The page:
Sick loved one? Too bad & tough luck queer.


The Kentucky State Senate passed today a ban on the recognition and offering of domestic partner benefits. If the bill becomes law it would ban the Kentucky state government and all its sub-divisions including colleges and universities from offering important health and other domestic partner benefits.

According to the Courier-Journal (Louisville, K.Y.), college and university presidents have opposed the bill saying it hurts their ability to recruit and retain the best candidates for professorships and other positions.

If we remember way back to the beginning of the major pushes for marriage amendments, particularly when President George W. Bush announced his support for a federal amendment in 2004, we’ll remember that proponents of the constitutionalized bans claimed they only sought to “protect” what they saw as “traditional” marriage. No one then, or at least no one seen as sane, was claiming to push for a total non-recognition of LGBT people and families.

Wednesday’s action in the Kentucky Senate seals what many LGBT activists and leaders have known for a while: The anti-gay, religious right will not stop until all levels of government completely ignore and out-right ban any recognition or legal protection for LGBT people and families.

While the movement to constitutionalize second-class citizenship failed at a federal level, it seems as though efforts to continue the legal sidelining of LGBT citizens continues in conservative states like Kentucky. In Arkansas, state legislators are now debating a bill to ban adoption by all LGBT people and any unmarried individuals. No one there has stopped to consider that the pool for those able and eligible for foster parenting or adoption will drop by half or more if that bill is successful.

In other states, similar total non-recognition efforts have taken place. By now, the aim of the anti-gay religious right should be clear. The American people, it seems, continue to be duped by talk of “values” and “tradition.” Unfortunately, our citizens haven’t yet grasped the fact that “values” really means “prejudice” and “tradition” really means “institutionalized bigotry and discrimination.”

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Comments
6 Responses to “Sick loved one? Too bad & tough luck queer.”
  1. Casey says:

    “No one there has stopped to consider that the pool for those able and eligible for foster parenting or adoption will drop by half or more if that bill is successful.”

    Matt, if you can cite numbers and a source for that claim, that’d be very useful to know. Seriously.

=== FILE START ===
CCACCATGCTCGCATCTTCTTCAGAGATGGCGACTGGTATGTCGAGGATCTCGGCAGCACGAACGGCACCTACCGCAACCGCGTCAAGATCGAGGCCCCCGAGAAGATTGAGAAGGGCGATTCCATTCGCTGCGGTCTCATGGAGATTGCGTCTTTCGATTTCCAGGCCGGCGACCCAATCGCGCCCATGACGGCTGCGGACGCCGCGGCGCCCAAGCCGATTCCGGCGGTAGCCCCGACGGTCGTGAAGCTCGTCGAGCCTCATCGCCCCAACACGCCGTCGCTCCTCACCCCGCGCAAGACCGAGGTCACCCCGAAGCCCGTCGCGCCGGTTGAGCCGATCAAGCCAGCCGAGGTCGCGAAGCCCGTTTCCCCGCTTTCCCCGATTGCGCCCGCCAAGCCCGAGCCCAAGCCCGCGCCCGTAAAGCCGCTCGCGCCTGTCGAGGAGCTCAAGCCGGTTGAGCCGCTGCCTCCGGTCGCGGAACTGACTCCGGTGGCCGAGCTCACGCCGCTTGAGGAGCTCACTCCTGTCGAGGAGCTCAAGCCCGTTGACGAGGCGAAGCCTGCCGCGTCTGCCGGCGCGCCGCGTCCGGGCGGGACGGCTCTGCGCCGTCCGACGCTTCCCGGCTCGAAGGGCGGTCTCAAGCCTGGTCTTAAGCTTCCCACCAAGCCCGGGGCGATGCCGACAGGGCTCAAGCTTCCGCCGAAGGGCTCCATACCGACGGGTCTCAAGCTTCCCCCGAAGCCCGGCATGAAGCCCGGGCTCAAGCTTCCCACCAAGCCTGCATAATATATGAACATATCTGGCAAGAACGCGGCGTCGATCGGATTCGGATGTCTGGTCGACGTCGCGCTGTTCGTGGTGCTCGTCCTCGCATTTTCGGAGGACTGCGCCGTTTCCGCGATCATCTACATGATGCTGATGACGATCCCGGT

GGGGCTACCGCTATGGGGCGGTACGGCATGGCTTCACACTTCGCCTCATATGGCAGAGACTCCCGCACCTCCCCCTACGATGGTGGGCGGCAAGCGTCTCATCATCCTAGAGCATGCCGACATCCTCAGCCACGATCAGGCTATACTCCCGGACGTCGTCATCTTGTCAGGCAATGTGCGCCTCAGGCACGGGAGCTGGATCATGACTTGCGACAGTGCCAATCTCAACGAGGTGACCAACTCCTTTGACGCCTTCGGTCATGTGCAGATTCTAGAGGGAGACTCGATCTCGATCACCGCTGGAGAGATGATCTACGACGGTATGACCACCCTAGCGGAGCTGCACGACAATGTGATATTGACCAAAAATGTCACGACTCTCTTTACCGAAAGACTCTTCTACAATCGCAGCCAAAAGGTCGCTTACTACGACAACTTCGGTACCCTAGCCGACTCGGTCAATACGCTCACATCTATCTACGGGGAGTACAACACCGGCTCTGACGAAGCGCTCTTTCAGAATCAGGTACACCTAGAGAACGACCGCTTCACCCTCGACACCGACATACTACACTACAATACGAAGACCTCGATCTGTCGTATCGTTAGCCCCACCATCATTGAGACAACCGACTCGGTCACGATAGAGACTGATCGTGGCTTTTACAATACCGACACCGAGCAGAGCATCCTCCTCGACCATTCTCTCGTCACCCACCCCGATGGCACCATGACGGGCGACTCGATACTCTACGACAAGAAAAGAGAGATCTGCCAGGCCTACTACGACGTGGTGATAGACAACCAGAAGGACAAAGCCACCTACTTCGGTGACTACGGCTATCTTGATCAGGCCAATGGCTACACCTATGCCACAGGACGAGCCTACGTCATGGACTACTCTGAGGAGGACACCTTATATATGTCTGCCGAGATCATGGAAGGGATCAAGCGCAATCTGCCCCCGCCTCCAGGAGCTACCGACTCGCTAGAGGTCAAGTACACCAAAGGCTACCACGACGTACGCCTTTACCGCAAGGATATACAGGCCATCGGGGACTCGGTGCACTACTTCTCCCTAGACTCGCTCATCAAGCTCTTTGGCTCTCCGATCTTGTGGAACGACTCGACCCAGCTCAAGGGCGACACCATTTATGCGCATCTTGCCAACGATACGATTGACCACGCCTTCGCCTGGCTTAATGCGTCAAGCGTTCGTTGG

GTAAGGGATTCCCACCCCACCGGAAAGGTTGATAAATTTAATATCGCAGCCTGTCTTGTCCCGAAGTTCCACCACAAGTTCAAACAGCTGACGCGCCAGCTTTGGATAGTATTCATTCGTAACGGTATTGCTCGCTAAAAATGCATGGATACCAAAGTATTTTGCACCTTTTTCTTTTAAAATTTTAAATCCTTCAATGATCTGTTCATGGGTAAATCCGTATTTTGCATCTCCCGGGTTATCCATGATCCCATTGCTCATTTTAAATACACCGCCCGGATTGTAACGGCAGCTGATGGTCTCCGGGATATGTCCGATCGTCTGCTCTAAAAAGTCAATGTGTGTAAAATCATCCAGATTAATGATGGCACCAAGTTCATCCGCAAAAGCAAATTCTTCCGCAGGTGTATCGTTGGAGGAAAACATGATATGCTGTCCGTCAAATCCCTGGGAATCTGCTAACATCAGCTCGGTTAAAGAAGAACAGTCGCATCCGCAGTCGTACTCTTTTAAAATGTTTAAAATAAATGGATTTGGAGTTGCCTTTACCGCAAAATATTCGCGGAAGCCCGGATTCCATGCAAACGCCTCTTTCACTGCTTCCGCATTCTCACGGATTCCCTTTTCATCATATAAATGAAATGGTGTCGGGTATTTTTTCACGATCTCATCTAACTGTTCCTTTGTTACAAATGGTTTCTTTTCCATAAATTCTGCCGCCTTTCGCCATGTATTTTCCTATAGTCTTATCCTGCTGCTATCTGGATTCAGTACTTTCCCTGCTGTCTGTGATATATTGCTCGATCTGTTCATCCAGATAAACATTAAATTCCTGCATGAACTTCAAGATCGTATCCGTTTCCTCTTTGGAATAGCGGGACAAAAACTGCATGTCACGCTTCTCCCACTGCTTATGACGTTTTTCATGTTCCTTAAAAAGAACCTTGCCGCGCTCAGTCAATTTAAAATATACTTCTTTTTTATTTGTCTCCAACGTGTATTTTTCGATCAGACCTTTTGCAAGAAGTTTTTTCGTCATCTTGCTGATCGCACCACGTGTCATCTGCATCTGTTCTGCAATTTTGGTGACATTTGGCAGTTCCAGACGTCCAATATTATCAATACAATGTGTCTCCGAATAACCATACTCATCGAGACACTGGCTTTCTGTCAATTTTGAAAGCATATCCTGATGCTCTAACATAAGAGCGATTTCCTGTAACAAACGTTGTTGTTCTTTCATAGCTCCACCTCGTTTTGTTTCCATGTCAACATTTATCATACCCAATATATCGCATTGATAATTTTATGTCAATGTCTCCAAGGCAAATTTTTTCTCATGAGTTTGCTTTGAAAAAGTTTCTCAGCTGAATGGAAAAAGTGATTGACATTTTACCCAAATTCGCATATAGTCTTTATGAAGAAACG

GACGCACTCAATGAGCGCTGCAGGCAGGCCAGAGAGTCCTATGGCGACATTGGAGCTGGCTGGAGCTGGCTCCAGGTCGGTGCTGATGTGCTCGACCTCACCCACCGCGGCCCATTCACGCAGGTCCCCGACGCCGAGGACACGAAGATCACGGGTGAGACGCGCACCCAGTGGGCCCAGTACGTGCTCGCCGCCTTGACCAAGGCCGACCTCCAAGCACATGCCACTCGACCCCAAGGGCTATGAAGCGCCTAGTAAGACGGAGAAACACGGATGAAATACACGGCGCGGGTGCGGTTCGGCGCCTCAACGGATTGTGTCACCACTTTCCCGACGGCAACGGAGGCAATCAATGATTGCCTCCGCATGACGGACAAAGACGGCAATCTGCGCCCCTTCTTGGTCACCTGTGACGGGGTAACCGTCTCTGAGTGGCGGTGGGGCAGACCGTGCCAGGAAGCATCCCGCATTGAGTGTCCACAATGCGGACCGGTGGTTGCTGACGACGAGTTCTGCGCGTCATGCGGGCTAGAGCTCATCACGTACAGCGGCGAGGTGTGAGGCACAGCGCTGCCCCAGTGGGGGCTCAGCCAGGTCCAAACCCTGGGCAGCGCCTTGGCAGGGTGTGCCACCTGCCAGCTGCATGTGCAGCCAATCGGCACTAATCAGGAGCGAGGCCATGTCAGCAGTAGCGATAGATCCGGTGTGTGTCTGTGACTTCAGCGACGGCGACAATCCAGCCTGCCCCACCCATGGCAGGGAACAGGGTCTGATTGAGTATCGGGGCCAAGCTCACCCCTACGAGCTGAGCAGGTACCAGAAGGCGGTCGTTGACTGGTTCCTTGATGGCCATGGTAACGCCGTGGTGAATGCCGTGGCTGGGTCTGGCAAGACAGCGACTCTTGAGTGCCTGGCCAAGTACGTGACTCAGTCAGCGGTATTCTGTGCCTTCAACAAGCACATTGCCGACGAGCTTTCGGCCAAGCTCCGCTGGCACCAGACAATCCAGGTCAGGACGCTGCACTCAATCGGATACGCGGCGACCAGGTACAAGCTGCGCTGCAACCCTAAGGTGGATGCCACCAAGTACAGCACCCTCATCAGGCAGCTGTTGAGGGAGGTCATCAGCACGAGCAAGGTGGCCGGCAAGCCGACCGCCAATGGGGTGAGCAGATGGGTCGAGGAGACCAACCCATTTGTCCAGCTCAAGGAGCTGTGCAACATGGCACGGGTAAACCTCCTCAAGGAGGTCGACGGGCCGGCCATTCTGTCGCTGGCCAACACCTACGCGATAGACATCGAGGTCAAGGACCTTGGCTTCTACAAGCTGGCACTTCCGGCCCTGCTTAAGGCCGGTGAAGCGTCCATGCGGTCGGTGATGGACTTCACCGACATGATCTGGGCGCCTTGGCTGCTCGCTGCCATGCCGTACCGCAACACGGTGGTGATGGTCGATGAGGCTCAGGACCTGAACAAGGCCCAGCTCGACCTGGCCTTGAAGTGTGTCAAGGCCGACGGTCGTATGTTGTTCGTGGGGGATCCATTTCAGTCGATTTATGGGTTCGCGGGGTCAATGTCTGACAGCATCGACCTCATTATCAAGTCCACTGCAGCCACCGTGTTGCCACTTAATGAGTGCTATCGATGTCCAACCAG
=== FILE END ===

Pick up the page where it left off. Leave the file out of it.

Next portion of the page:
2. Matt says:

    I actually posted on this a couple days ago.

    In “National family group battles gay adoption ban” it was said:

    The Family Council Action Committee recently launched a campaign to restrict prospective foster and adoptive parents to married, heterosexual couples, which comprise only 50% of all households in the state. The effort would take the form of a ballot initiative. Arkansas Families First, a statewide coalition of family and child welfare advocates, is fighting against the anti-gay initiative, “standing up against political opportunists for what’s in the best interest of children.”

    And, of course, with marriage rates continuing to decline and divorce rates continuing to increase, that 50% number should very soon become 49, 48, 47, 46, and so on.

  3. Adam Kautz says:

    Next thing you know they’ll be trying to pass a law banning domestic partner benefits at the private level. That is why we should and must fight back against these bigots or else they’ll legislate ex-gay therapy into law and those who are gay will be given two choices ex-gay therapy or the gas chambers.

  4. Brian says:

    It is interesting to me that as the general American public continues to move towards understanding and acceptance of gay people and relationships, there are still governmental drives against them. “Don’t Ask, Don’t Tell” is still in place despite some 70% of service members being OK with its repeal. Have “We The People” lost control of our government?

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  1. […] is reporting that Kentucky governor Steve Beshear has pledged to veto the bill to prohibit state universities from extending benefits to domestic partners. Despite this, the state attorney general issued an opinion that the universities are in violation […]

  2. […] The Tennessee bills and the Arkansas ballot initiative really are no different than what guides the anti-gay legislation stripping domestic partner benefits from university employees, which recently c… (Brian updated us — Kentucky’s governor isn’t willing to sign the bill). The […]



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